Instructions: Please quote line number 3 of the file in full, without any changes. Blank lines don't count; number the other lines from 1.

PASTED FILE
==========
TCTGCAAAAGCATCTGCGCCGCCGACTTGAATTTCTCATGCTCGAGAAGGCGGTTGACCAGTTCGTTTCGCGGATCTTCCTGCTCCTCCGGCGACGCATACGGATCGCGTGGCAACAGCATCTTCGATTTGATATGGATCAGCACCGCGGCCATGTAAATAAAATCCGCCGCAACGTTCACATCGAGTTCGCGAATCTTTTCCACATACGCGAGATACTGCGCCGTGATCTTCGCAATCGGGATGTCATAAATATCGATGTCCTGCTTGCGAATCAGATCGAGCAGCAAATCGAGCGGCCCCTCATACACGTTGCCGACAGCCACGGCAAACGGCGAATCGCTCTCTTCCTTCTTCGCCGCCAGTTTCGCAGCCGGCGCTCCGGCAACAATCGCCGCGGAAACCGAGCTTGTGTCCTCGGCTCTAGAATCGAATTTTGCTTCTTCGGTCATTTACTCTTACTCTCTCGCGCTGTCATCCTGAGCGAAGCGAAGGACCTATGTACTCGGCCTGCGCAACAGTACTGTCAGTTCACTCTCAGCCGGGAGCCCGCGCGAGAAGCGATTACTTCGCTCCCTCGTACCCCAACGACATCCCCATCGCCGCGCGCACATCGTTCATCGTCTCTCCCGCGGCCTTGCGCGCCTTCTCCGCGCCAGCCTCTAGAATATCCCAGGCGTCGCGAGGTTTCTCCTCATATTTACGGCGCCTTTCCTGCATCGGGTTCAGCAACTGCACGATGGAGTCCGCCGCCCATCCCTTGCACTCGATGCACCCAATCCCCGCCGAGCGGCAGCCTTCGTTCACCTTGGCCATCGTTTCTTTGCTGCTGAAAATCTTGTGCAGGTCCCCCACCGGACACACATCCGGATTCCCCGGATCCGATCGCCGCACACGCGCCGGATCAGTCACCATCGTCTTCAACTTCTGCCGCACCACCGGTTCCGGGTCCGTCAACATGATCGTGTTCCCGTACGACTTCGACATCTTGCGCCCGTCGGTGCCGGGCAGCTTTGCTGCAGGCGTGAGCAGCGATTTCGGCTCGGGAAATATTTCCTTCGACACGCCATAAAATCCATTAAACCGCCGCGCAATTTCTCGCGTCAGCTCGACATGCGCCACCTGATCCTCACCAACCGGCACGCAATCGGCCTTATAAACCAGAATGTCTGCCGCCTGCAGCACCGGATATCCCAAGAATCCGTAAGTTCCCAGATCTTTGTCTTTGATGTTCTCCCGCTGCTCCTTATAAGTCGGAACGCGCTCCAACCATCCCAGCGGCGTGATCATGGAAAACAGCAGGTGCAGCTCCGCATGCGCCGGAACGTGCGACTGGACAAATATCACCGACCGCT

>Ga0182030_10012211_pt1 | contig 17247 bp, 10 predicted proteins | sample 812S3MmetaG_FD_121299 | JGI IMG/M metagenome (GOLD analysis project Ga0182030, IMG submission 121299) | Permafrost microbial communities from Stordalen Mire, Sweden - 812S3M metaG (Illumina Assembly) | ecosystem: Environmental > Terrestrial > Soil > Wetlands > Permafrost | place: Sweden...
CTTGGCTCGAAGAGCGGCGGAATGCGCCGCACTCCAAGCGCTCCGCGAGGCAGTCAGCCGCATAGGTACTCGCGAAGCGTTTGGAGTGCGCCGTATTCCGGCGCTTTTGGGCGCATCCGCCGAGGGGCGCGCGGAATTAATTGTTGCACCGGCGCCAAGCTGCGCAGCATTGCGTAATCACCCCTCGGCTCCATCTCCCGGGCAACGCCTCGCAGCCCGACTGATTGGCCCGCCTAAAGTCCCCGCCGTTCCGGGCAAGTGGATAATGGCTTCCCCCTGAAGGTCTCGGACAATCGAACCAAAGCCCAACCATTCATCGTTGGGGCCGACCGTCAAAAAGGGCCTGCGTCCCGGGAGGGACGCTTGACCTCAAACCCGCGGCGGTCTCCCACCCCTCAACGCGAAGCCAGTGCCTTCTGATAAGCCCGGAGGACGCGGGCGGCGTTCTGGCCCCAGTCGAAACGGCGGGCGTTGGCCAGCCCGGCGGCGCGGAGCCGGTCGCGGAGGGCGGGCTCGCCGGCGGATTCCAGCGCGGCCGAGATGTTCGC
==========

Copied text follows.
CTTGGCTCGAAGAGCGGCGGAATGCGCCGCACTCCAAGCGCTCCGCGAGGCAGTCAGCCGCATAGGTACTCGCGAAGCGTTTGGAGTGCGCCGTATTCCGGCGCTTTTGGGCGCATCCGCCGAGGGGCGCGCGGAATTAATTGTTGCACCGGCGCCAAGCTGCGCAGCATTGCGTAATCACCCCTCGGCTCCATCTCCCGGGCAACGCCTCGCAGCCCGACTGATTGGCCCGCCTAAAGTCCCCGCCGTTCCGGGCAAGTGGATAATGGCTTCCCCCTGAAGGTCTCGGACAATCGAACCAAAGCCCAACCATTCATCGTTGGGGCCGACCGTCAAAAAGGGCCTGCGTCCCGGGAGGGACGCTTGACCTCAAACCCGCGGCGGTCTCCCACCCCTCAACGCGAAGCCAGTGCCTTCTGATAAGCCCGGAGGACGCGGGCGGCGTTCTGGCCCCAGTCGAAACGGCGGGCGTTGGCCAGCCCGGCGGCGCGGAGCCGGTCGCGGAGGGCGGGCTCGCCGGCGGATTCCAGCGCGGCCGAGATGTTCGC